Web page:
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I have a script using a pretty long pipe quite a lot of times. The middle of each pipe is the same command chain. Only the beginning and the end defers all the time it is used.

Different-command-1 \
 | command A \
 | command B \
 | command C \
 | diff-cmd-2

is there a way to call this commands as a function within the pipe? Like:

same-commands() {
    | command A \
    | command B \
    | command C \
}

Different-command-1 \
 same-commands
 | diff-cmd-2

Different-command-3 \
 same-commands
 | diff-cmd-4

this in my case would save quite a lot of lines in my script, but I can not quite figure out how this could work.

2

The commands in a function run with the same stdin and stdout as the function itself, so we can just put a pipeline in a function, and the stick the function in another pipeline, as it if were any other command:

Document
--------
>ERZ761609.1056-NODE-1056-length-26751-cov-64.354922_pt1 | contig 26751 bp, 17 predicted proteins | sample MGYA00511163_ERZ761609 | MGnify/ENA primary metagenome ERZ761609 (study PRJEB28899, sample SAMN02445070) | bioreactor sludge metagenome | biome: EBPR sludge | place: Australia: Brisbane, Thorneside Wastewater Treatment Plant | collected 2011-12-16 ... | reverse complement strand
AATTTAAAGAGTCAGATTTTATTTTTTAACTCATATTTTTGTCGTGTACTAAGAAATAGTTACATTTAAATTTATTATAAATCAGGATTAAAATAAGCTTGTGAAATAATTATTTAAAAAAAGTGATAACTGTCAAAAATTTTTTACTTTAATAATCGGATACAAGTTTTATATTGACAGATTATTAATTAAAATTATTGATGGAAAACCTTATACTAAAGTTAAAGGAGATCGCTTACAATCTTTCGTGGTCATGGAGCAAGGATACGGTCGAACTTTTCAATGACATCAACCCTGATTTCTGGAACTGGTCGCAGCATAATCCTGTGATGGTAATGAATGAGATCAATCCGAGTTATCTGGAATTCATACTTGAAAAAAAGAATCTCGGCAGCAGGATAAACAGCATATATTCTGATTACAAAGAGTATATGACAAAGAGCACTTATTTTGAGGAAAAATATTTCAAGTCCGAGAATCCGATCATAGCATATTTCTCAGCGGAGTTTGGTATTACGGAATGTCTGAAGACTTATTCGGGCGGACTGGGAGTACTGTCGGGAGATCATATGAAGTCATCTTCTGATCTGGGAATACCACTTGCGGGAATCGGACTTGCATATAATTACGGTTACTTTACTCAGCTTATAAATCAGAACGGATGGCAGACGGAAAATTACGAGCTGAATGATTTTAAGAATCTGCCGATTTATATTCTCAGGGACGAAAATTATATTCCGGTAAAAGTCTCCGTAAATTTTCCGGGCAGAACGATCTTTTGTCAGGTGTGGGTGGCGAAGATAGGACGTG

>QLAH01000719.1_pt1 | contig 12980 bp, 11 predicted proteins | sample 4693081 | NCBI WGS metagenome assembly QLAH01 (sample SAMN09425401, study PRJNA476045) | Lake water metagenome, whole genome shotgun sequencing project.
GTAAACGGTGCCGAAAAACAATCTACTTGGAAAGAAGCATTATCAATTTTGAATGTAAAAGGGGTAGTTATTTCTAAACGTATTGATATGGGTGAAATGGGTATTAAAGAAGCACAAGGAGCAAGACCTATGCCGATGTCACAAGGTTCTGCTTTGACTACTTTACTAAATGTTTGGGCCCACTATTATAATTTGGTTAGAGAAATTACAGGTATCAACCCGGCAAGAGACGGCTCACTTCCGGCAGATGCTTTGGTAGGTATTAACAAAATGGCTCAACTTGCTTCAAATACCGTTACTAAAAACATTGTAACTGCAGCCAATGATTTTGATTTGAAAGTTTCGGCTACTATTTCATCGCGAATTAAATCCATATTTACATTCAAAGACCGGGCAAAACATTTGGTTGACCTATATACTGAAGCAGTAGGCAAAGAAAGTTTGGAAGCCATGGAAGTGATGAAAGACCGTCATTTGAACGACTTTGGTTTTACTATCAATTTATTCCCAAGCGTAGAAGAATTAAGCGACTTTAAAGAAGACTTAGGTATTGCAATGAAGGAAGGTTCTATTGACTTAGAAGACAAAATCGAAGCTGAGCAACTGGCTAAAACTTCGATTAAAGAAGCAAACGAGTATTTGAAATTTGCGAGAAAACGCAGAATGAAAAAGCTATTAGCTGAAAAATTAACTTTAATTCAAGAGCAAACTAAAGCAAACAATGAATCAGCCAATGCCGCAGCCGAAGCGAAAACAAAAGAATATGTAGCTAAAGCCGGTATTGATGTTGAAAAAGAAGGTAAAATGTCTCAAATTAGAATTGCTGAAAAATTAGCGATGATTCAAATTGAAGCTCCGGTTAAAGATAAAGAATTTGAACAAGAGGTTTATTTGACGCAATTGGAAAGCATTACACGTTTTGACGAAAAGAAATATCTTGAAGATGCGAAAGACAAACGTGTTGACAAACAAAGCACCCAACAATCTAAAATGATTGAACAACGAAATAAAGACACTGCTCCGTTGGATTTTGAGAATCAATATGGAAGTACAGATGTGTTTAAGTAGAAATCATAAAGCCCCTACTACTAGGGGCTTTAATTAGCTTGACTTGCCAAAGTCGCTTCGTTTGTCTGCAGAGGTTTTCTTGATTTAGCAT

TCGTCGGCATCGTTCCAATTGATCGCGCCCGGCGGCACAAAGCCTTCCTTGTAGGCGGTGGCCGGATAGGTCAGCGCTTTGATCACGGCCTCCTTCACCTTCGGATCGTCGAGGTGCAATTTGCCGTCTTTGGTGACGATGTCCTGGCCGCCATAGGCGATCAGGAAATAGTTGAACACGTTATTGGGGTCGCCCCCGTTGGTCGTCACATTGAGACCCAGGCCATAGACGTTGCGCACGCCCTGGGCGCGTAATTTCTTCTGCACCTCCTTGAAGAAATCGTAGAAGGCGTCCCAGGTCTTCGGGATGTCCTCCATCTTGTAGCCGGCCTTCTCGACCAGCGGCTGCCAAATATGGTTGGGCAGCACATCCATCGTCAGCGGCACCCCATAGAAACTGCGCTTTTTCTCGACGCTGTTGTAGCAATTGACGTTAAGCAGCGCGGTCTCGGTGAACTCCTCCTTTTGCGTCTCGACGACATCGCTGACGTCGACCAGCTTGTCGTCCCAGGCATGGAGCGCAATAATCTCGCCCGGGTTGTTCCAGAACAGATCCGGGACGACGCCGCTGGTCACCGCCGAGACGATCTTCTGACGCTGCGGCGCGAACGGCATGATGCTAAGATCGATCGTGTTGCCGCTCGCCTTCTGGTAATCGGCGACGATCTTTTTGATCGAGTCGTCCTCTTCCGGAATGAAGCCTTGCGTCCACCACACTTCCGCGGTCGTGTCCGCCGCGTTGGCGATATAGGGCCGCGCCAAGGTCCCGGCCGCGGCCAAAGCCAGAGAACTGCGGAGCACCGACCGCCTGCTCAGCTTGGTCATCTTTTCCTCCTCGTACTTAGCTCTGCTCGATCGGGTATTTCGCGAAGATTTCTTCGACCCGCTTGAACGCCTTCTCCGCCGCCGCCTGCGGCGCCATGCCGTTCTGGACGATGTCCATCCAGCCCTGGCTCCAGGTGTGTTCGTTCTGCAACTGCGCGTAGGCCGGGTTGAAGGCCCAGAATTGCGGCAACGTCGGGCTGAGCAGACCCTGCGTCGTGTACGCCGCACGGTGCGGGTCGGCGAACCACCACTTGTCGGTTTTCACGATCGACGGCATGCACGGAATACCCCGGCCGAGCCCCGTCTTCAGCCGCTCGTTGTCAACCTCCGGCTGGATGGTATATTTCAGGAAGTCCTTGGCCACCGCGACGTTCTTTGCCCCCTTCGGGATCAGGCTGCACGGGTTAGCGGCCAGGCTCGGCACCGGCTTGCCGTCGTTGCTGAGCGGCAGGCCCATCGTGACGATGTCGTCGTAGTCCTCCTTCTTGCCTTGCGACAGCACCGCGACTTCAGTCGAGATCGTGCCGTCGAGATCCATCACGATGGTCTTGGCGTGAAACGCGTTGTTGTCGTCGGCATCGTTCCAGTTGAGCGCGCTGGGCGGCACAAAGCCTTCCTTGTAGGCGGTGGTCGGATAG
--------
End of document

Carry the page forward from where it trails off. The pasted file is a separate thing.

func() { 
    tr a x | 
    tr b x
}
echo abc | func | tr c x

This prints xxx.

  • thanks that works for me! also nice using the slash at the end of the line and saving the line-break. – nath Dec 7 '17 at 22:49
  • 1
    @nath, yeah, there's no special syntax for a pipeline in a function, the outer pipeline doesn't really need to know if one of the commands is a function instead of something else. – ilkkachu Dec 7 '17 at 22:50
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    @nath, and yes, backslashes are ugly :( Also, with foo() { ... }, you don't want to have a backslash before the closing }, the syntax requires a newline or a semicolon there. – ilkkachu Dec 7 '17 at 22:52

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